One of the most time-consuming parts of writing a B2B white paper, report, e-book or blog post is conducting background research and finding credible sources to quote. While you may rely on Google for your day-to-day searches, you’ll want to get past the paid advertisements and unsubstantiated claims in this stage of your research.
That’s why I’ve put together a list of places where you can find relevant background information for your white paper.
Here are some internal and external resources that could help you with your research:
- Your internal subject matter experts, whom you might have already interviewed. Click the link if you missed the lesson on how to interview subject matter experts.
- Product brochures or data sheets.
- Corporate presentations. These can be the presentations you post on SlideShare or the ones your sales team uses. Sales teams often have detailed presentations, briefs or product guides that could come in handy.
- Existing posts on your company’s blog. If you find a good post, you can also ask the author for additional information.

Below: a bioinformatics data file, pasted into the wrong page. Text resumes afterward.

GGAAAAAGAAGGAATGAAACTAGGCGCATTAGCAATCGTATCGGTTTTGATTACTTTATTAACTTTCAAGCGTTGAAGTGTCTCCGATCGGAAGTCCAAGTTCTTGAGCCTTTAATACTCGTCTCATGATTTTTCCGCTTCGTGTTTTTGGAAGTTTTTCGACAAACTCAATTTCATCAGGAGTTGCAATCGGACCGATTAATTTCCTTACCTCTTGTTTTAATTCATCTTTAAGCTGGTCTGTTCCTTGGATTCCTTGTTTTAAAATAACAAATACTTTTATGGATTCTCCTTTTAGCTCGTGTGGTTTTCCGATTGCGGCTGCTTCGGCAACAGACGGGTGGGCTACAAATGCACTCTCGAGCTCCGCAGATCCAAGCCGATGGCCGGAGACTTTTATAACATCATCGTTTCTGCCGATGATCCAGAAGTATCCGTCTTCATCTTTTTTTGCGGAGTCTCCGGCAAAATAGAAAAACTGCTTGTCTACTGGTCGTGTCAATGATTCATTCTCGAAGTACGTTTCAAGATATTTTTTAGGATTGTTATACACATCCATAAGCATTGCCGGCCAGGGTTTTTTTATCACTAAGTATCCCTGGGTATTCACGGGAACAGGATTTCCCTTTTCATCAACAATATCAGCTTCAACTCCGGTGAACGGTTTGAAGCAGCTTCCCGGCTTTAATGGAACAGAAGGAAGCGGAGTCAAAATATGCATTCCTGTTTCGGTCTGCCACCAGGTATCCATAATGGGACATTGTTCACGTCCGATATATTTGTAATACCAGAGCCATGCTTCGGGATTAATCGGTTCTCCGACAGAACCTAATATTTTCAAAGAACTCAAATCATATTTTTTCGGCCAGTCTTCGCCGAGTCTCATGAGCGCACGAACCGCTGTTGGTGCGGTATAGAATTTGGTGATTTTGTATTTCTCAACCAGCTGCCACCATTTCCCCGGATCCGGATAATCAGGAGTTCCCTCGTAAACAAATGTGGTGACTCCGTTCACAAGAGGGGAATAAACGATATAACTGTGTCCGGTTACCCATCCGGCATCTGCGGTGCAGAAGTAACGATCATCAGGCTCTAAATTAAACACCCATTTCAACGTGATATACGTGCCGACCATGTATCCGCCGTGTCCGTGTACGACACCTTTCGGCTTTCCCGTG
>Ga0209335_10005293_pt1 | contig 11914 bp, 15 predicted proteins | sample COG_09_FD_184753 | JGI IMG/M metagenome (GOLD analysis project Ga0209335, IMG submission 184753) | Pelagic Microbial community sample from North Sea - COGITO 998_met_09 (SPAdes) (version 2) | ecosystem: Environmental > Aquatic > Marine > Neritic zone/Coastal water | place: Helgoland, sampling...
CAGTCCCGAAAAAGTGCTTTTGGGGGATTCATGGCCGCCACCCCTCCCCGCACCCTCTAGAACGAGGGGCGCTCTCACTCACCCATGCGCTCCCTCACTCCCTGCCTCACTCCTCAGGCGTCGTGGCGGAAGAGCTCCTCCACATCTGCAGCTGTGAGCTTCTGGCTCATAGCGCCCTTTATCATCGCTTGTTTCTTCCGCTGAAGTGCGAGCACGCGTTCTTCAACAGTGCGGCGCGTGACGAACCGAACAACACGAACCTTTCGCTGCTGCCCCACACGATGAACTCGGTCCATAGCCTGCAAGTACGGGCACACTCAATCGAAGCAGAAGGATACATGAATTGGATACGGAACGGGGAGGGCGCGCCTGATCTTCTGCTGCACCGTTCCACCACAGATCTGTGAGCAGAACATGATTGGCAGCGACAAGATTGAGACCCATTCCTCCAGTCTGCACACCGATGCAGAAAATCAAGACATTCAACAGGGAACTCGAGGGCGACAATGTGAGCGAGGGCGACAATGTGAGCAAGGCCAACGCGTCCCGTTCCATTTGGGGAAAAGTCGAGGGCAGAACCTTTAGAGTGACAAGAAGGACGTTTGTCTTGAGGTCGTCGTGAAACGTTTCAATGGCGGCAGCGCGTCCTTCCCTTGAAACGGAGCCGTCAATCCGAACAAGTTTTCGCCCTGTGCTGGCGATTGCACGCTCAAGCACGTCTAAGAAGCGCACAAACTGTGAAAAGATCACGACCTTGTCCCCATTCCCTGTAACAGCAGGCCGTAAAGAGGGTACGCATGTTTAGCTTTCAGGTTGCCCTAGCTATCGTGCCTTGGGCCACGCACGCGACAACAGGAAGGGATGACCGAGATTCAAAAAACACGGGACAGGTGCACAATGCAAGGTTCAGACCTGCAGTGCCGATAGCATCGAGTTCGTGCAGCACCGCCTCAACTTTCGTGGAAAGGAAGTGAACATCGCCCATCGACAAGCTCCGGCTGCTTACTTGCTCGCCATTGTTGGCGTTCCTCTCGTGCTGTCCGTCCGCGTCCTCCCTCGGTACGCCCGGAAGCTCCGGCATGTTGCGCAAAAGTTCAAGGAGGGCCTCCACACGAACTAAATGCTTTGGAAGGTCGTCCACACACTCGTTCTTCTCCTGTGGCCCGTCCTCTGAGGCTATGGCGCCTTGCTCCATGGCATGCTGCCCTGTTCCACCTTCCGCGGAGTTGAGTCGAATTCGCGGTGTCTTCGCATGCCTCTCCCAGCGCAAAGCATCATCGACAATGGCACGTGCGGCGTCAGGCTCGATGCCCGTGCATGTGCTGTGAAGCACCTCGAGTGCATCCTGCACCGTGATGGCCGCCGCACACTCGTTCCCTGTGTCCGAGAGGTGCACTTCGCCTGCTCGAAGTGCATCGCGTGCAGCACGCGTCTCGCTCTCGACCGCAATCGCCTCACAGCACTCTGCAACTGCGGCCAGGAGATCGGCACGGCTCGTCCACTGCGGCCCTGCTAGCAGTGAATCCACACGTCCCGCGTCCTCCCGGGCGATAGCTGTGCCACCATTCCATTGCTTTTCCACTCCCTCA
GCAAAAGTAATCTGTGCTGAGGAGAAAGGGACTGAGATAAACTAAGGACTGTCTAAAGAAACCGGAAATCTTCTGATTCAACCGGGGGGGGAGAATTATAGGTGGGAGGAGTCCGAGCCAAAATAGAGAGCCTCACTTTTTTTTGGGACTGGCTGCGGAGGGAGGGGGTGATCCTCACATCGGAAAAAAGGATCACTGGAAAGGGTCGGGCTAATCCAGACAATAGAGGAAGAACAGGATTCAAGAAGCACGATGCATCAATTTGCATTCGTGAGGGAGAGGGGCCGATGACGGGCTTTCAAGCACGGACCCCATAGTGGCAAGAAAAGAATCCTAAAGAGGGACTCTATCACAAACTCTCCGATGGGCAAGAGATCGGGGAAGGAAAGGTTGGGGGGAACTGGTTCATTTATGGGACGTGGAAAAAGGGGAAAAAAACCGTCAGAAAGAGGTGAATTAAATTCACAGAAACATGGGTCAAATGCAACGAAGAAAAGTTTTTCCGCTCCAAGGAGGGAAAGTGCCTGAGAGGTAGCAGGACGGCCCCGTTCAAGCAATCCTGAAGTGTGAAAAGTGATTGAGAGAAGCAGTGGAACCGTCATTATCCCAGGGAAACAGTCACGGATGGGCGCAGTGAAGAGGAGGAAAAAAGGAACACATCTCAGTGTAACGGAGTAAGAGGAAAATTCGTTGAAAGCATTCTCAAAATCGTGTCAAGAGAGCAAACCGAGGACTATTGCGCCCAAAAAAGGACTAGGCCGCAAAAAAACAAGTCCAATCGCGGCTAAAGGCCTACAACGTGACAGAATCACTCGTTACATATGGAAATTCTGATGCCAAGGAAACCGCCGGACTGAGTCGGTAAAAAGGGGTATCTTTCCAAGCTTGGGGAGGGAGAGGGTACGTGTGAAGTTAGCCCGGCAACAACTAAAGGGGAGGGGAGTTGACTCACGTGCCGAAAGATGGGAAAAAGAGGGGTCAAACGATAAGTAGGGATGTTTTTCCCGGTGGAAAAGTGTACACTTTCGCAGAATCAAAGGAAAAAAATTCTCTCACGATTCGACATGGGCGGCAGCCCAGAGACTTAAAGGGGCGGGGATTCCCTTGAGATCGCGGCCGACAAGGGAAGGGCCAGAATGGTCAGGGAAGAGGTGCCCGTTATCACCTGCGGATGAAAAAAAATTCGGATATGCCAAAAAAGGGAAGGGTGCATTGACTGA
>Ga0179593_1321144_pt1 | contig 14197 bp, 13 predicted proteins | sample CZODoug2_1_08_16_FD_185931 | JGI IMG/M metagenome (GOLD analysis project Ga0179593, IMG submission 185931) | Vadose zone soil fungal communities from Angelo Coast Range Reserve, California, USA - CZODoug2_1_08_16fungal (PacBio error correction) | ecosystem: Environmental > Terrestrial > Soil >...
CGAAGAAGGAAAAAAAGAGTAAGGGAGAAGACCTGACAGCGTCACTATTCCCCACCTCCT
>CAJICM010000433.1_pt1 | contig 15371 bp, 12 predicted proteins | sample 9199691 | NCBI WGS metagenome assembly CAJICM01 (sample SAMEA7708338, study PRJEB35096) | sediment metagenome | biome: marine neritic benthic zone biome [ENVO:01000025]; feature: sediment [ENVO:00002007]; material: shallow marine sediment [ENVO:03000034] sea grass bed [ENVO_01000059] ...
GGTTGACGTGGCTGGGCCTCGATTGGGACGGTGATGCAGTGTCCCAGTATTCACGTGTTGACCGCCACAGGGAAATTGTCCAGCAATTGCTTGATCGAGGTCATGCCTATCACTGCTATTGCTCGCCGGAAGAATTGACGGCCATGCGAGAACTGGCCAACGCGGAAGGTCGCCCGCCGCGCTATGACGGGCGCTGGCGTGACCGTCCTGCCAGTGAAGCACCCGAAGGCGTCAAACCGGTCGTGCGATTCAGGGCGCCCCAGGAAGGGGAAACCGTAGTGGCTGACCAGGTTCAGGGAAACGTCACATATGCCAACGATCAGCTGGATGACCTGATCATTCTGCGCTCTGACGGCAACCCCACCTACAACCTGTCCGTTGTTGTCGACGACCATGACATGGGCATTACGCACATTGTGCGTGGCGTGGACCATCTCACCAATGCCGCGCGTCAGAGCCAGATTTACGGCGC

- Related case studies. Customer case studies make excellent content for white papers.
- Google Alerts. Set up alerts for the topic you are covering in your white paper. Google features only real news in its alerts, so when you sign up, you won’t receive every blog post that is published about your topic. You can also do a Google News search for your topic if you don’t want to receive alerts via email.
- Google Books. Enter your topic, and Google will provide a list of related books. You can even read or preview many of the books free.
- Google Scholar. This search tool provides you with academic research on your topic. You can view some complete papers free but may need to pay for others. Google Scholar also returns legal documents related to your topic.
- Zanran. This search engine is useful for finding data and statistics. It also returns images of every result, so you can quickly see any related charts and graphs.
The following websites and blogs can provide you with a wealth of research about all things IT.
In addition to the above, trade magazines related to your topic can also provide you with valuable data.
Are there any other resources that I should add to this list? Please mention them in the comments below. If you have any other comments or questions about this lesson, please post them in the comments section or message me directly.
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This post is part of a series that outlines how to write white papers, as well as how to promote them to reach the widest possible audience. If you would like this series emailed to you for easy reference, please sign up for the No More Boring White Papers! e-course.